scan: scrub repaired 8K in 12h51m with 0 errors on Thu Nov 21 00:44:25 2013
config:

        NAME          STATE     READ WRITE CKSUM
        zones         ONLINE       0     0     0
          raidz1-0    ONLINE       0     0     0
            c0t1d0    ONLINE       0     0     0
            c0t3d0    ONLINE       0     0     0
            c0t2d0p2  ONLINE       0     0     2
        logs
          c0t0d0s0    ONLINE       0     0     0
        cache
          c0t0d0s1    ONLINE       0     0     0

errors: No known data errors

Any errors are scary, but the checksum errors even more so.

I had previously seen thousands of checksum errors on a Western Digital Green drive. I stopped using it and threw it in the bin.

I have other drives that are HFS formatted. I have no way of knowing if they have any corrupted blocks.

So unless your data is being checksummed, you are not protected from data corruption, and making a backup of a backup could easily be propagating data corruptions.

I dream of a day when we can have ZFS natively on Mac. And if it can’t be done for whatever ‘reasons’, at least give us the features from ZFS that we can use to protect our data.

Building netatalk in SmartOS

I’m looking at switching my home backup server from OpenIndiana to SmartOS. (there’s a few reasons, and that’s another post).

One of the main functions of my box is to be a Time Machine backup for my macs (my laptop and my wife’s iMac). I found this excellent post about building netatalk 3.0.1 in SmartOS, but it skipped a few of the dependencies, and did the patch after configure, which means if you change you reconfigure netatalk, then you need to reapply the patch.

Based on that article, I came up with a patch for netatalk, and here’s a gist of it: https://gist.github.com/mattconnolly/5230461

Prerequisites:

SmartOS already has most of the useful bits installed, but these are the ones I needed to install to allow netatalk to build:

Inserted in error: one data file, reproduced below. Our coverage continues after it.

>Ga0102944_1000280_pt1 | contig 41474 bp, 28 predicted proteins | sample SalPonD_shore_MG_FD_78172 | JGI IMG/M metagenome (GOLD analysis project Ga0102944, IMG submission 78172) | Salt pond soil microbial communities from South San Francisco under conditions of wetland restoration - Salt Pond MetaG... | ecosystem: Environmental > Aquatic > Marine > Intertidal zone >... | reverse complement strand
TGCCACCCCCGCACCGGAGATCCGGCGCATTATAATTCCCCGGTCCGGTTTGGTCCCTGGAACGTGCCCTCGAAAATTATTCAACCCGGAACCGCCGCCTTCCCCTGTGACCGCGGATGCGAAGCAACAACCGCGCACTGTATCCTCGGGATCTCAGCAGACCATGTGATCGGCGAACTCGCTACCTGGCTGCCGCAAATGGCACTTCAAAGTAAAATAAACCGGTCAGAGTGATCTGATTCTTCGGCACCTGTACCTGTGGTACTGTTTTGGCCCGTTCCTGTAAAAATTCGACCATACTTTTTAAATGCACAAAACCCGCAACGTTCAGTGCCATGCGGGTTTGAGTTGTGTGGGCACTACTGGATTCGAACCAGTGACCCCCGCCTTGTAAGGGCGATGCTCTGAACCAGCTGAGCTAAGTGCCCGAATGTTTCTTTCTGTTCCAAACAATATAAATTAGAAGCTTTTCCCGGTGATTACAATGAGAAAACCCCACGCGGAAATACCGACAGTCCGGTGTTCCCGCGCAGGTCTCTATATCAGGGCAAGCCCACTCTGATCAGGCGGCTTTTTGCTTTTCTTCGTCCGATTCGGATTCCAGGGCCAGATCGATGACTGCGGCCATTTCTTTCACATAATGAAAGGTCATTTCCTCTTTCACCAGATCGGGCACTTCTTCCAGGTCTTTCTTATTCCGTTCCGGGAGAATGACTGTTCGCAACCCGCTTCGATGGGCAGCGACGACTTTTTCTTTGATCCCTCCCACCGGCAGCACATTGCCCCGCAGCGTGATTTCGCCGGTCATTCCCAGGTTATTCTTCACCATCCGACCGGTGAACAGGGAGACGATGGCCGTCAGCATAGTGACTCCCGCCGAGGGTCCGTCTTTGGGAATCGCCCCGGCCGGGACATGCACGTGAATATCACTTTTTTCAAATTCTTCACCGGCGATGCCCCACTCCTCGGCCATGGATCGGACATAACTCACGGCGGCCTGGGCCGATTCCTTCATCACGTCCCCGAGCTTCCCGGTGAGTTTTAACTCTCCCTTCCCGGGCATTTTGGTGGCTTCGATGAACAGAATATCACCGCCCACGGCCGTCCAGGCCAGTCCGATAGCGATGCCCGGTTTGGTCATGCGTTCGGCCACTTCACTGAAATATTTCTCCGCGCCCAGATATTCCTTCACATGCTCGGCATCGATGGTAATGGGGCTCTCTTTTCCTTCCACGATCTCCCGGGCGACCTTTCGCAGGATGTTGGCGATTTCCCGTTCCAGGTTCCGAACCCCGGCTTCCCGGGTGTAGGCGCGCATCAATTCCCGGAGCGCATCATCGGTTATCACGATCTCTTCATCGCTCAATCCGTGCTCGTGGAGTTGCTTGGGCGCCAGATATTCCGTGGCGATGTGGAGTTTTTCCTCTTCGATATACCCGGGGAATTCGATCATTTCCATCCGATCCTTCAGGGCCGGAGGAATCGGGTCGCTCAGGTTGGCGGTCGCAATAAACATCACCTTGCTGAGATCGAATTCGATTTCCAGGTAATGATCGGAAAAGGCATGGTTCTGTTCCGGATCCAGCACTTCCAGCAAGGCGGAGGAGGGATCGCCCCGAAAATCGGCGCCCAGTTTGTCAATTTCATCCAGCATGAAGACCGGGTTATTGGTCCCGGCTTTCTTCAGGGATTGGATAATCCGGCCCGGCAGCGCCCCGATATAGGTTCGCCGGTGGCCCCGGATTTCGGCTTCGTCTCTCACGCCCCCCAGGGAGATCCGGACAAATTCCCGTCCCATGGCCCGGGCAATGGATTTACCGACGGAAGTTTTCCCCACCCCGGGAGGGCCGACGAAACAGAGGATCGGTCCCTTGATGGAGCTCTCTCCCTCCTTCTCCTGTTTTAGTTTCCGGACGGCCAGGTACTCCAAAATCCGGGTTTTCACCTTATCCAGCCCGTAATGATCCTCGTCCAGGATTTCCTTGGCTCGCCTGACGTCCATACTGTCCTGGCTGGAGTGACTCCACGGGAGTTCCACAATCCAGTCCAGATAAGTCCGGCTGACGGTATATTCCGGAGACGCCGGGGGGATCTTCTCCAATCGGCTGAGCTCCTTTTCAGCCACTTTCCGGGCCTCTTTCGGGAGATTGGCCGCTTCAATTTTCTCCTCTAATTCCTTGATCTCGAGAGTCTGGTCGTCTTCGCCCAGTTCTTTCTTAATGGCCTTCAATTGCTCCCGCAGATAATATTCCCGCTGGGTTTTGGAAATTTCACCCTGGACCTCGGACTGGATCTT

$ sudo pkgin install gcc47 gmake libgcrypt

Build netatalk:

Download the latest stable netatalk. The netatalk home page has a handy link on the left.

$ cd netatalk-3.0.2
$ curl 'https://gist.github.com/mattconnolly/5230461/raw/27c02a276e7c2ec851766025a706b24e8e3db377/netatalk-3.0.2-smartos.patch' > netatalk-smartos.patch
$ patch -p1 < netatalk-smartos.patch
$ ./configure --with-bdb=/opt/local --with-init-style=solaris --with-init-dir=/var/svc/manifest/network/ --prefix=/opt/local
$ make
$ sudo make install

With the prefix of ‘/opt/local’ netatalk’s configuration file will be at ‘/opt/local/etc/afp.conf’

Enjoy.

[UPDATE]

There is a very recent commit in the netatalk source for an `init-dir` option to configure which means that in the future this patch won’t be necessary, and adding `--with-init-dir=/var/svc/manifest/network/` will do the job. Thanks HAT!

[UPDATE 2]

Netatalk 3.0.3 was just released, which includes the –init-dir option, so the patch is no longer necessary. Code above is updated.

Building ruby 2.0.0 for Mac

After downloading ruby source code, use this:

CC=/usr/bin/clang ./configure ...

This also works with RVM

CC=/usr/bin/clang rvm install ruby-2.0.0

ZFS for Mac Coming soon…

A little birdy told me, that there might be a new version of ZFS ported to Mac OS X coming up soon…

It seems the guys at Tens Compliment are working on a port of ZFS at a much more recent version than what was left behind by apple and forked as a Google code project: http://code.google.com/p/maczfs/

On my mac, I have installed the Mac-ZFS which can be found at the Google Code project. (I don’t have any ZFS volumes, it’s installed because I wanted to know what version it was up to.)

bash-3.2# uname -prs
Darwin 10.6.0 i386
bash-3.2# zpool upgrade
This system is currently running ZFS pool version 8.

All pools are formatted using this version.

My backup server at home is running OpenIndiana oi-148:

root@vault:~# uname -prs
SunOS 5.11 i386
root@vault:~# zpool upgrade
This system is currently running ZFS pool version 28.

All pools are formatted using this version.

Pretty exciting that we can get the same zpool version as the latest OpenIndiana… think of the backup/restore possibilities sending a snapshot over to a remote machine.

Using Git on Mac OS X

There’s a mac gui client called GitX, which lives at: http://gitx.frim.nl/

However, it’s a little out of date, in that it’s been forked on github many times, and brotherbard has released a version which is *way* more advanced in features.